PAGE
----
(A) is the Anglo-Saxon word wencle, a child. It is now chiefly used derogatorily, and the word wenching is quite offensive. In the Midland counties, when a peasant addresses his wife as “my wench,” he expresses endearment.
Wench, like girl, was at one time applied to either sex, Chaucer has “yonge-girls” for youngsters of both sexes. We find the phrase “knave-girl” used for boys; and Isaac, in the Ormulum, is called a wench or wenchel. Similarly, “maid” is applied to both sexes, hence the compound moeden-foemne, a female child or maiden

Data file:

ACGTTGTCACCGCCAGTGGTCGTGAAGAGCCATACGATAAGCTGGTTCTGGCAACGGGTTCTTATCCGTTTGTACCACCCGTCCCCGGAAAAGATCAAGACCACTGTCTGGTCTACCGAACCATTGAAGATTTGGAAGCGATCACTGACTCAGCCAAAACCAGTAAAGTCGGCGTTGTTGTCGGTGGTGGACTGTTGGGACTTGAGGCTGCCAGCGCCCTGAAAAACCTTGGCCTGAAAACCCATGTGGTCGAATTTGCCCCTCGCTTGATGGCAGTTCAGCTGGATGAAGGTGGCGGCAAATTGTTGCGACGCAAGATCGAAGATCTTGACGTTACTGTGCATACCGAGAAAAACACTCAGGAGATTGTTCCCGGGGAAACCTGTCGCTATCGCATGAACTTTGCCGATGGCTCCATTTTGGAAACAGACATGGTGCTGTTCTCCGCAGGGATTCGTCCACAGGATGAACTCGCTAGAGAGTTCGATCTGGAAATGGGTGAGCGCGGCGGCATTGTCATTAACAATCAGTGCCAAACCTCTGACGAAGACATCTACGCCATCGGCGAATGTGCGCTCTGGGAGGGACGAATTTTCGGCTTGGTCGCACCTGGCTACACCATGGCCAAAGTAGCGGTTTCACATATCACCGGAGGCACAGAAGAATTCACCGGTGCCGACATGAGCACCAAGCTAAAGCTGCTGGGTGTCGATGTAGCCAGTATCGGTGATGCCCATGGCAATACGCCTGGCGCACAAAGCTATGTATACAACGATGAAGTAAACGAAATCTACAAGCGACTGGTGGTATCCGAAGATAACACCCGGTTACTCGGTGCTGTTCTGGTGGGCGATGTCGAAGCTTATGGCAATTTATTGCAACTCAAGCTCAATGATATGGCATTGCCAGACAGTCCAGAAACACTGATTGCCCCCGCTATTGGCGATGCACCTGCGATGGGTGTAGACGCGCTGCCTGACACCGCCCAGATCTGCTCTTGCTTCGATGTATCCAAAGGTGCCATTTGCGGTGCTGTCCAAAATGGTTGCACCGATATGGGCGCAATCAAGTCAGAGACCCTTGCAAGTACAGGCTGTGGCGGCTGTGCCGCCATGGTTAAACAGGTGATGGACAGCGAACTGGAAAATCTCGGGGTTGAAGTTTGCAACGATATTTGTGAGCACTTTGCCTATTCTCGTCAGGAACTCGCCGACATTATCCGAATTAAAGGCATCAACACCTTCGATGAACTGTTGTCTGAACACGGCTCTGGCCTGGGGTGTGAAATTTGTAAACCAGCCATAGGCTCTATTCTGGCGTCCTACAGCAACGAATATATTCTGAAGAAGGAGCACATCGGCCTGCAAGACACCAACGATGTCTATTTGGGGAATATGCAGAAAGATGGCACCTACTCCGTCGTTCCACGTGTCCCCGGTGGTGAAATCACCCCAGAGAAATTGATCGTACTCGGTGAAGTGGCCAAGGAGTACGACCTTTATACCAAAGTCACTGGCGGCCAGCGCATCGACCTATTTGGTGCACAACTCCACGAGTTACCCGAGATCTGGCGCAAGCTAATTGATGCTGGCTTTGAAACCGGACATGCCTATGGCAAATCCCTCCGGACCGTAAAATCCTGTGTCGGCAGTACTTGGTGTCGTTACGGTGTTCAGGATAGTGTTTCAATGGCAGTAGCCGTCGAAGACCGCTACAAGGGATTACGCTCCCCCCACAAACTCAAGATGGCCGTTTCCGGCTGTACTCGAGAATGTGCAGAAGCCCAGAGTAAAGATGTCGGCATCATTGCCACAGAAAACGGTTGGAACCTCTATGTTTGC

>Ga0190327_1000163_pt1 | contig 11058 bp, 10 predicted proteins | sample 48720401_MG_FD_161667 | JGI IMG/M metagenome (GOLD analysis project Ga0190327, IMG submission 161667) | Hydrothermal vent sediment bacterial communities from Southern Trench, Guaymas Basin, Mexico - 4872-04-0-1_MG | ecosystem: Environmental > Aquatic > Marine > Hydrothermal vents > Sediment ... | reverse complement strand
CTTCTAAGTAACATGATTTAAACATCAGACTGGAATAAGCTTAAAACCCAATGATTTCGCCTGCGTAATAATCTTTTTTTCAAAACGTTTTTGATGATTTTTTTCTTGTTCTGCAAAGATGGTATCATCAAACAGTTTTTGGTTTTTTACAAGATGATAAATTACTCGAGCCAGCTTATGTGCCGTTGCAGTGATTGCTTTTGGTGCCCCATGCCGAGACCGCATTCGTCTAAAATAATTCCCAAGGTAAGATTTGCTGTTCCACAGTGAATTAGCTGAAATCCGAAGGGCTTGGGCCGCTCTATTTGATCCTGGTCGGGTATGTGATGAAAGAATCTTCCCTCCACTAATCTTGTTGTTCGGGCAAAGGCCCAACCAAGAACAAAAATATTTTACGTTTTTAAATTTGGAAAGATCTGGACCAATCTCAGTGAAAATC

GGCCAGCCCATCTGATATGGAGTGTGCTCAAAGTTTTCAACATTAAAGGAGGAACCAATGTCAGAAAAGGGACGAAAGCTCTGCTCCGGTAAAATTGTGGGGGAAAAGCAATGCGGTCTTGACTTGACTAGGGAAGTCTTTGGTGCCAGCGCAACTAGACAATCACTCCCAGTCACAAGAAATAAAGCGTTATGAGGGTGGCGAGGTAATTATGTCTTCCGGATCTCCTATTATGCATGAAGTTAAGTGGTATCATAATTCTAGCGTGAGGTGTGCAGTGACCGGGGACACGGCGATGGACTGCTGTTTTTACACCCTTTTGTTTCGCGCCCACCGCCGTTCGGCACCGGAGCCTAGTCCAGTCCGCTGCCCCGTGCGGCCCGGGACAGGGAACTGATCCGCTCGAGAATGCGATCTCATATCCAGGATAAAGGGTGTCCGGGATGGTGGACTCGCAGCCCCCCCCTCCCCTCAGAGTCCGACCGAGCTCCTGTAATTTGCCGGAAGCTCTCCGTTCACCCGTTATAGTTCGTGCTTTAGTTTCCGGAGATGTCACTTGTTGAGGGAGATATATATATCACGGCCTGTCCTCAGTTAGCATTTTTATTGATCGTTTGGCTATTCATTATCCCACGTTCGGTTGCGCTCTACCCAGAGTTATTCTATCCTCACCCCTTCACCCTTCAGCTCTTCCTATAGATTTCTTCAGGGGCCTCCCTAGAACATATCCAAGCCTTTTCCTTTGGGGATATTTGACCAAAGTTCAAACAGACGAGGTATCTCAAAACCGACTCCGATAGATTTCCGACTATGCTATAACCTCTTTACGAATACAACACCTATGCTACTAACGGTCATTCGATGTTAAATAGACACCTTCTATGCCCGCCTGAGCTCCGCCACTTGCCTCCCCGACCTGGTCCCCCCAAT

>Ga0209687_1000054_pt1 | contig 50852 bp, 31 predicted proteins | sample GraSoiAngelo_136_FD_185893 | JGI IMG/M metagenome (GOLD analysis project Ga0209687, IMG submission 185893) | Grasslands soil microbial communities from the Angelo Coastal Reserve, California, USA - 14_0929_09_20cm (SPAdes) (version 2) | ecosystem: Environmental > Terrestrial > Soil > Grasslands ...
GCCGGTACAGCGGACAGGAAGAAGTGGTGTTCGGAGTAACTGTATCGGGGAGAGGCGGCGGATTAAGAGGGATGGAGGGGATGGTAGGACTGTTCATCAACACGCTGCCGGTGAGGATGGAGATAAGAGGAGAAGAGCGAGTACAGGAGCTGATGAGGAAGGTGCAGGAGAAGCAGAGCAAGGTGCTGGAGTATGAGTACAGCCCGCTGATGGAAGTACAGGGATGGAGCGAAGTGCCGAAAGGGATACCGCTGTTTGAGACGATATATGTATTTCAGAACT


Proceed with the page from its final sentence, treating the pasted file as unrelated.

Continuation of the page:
Source: Dictionary of Phrase and Fable, E. Cobham Brewer, 1894